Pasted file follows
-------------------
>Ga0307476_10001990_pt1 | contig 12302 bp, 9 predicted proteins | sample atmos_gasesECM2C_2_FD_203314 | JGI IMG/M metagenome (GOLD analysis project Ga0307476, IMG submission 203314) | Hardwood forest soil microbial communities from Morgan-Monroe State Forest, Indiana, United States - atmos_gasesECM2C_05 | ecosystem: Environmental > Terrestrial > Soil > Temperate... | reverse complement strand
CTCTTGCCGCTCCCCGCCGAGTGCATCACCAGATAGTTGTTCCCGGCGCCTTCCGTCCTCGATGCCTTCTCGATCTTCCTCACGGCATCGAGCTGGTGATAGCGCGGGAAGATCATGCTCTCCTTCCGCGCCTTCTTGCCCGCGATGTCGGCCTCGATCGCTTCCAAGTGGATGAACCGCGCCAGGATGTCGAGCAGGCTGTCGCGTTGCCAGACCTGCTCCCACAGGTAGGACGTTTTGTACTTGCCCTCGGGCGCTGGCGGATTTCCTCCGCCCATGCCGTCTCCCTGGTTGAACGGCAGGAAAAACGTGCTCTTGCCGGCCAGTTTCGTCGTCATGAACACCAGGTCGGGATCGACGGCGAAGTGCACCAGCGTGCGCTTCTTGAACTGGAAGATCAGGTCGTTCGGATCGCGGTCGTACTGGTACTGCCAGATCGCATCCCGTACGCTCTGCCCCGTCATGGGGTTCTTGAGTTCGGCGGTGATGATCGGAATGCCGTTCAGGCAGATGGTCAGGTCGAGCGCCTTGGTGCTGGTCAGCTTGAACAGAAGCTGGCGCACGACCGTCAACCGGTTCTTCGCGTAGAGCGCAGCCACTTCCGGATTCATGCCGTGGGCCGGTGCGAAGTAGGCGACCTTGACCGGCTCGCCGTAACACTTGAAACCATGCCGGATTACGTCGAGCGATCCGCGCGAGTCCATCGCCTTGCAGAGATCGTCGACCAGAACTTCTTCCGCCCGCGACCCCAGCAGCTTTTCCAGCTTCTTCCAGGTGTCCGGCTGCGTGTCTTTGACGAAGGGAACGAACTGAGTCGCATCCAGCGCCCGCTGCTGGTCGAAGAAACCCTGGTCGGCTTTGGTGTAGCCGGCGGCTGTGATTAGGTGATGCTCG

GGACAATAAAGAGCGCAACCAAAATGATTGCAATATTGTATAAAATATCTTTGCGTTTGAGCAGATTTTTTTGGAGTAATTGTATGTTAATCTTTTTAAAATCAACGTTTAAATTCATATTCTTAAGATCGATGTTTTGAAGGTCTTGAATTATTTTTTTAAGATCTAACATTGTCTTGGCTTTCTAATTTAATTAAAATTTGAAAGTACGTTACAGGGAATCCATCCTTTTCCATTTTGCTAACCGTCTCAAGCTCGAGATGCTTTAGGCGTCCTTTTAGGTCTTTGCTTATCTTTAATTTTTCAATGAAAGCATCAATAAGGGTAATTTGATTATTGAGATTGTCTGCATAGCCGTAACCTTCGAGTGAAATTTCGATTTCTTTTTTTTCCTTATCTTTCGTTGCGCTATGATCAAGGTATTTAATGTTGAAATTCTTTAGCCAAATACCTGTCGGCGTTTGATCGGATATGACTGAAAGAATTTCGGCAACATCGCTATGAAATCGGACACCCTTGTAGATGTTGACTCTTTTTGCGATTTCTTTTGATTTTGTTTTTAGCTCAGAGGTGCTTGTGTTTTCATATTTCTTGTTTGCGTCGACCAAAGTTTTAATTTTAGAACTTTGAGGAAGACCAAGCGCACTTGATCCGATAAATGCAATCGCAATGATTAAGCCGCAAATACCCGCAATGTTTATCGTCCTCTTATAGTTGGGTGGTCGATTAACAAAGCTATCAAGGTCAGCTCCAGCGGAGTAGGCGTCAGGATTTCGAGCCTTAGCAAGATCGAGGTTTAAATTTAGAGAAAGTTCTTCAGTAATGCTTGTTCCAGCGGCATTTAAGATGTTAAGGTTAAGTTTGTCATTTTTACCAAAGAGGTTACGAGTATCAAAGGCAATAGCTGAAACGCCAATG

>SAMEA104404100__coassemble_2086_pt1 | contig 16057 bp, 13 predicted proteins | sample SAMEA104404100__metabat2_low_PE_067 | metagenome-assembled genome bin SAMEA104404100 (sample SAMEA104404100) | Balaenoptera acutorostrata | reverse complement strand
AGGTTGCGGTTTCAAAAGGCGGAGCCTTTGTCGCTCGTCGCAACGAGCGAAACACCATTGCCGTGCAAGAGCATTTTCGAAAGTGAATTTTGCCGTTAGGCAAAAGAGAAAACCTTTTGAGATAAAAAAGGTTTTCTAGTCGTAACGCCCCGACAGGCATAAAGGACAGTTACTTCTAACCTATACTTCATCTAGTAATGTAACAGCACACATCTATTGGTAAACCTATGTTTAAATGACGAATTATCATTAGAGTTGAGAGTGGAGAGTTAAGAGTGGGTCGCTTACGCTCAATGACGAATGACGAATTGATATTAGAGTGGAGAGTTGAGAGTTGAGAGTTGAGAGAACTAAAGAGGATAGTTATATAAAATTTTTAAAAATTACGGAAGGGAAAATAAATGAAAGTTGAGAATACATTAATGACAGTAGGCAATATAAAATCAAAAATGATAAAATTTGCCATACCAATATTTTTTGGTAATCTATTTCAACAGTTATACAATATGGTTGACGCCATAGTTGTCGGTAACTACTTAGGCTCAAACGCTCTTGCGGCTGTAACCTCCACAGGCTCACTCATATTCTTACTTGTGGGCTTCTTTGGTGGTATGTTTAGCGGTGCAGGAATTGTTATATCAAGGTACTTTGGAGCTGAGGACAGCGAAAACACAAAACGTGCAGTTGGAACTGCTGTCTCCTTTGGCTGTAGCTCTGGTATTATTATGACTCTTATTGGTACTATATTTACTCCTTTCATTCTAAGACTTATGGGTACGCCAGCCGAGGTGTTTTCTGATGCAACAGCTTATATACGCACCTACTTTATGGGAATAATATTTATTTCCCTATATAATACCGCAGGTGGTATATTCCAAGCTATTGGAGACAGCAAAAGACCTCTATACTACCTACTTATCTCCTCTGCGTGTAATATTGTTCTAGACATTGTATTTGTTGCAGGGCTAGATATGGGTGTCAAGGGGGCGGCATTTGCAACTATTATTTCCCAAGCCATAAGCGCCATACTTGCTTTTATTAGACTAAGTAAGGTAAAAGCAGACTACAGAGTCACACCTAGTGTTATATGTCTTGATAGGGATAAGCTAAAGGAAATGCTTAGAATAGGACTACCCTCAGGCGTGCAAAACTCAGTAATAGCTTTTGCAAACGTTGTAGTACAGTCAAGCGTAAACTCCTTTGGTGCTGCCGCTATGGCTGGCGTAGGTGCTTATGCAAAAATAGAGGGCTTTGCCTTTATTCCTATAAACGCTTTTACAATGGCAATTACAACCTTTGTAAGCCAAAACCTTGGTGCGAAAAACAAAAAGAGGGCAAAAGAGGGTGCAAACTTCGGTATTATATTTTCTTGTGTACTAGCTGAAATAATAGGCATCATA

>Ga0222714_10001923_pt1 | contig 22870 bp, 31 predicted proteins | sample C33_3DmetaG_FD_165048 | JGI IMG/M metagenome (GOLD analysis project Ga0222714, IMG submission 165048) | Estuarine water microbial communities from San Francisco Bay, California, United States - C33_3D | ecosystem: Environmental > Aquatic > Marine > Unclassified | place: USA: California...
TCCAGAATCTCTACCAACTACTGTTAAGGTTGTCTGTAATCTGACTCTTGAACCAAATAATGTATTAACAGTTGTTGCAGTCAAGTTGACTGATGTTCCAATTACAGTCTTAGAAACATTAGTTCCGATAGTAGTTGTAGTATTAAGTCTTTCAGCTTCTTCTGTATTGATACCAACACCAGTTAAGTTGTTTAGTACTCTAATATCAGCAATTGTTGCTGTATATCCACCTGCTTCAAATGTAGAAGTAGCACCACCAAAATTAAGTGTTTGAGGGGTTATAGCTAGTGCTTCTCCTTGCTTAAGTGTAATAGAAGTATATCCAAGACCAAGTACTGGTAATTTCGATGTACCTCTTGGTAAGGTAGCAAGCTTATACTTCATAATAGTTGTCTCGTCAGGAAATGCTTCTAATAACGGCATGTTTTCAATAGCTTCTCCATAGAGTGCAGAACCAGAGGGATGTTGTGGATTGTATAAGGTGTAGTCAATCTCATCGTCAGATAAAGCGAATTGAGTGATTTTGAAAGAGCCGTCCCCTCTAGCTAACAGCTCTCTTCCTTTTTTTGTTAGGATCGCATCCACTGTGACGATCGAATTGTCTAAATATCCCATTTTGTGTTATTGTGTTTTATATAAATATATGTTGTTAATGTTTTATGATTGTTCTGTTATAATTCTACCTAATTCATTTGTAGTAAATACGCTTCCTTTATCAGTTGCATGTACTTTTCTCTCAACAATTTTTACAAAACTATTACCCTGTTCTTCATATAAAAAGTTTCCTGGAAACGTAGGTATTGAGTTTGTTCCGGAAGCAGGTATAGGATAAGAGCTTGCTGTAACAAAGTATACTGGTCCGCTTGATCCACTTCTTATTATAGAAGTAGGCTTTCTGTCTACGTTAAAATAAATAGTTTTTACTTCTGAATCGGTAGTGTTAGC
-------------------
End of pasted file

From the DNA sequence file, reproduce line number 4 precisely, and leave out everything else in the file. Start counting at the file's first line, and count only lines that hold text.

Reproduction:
>SAMEA104404100__coassemble_2086_pt1 | contig 16057 bp, 13 predicted proteins | sample SAMEA104404100__metabat2_low_PE_067 | metagenome-assembled genome bin SAMEA104404100 (sample SAMEA104404100) | Balaenoptera acutorostrata | reverse complement strand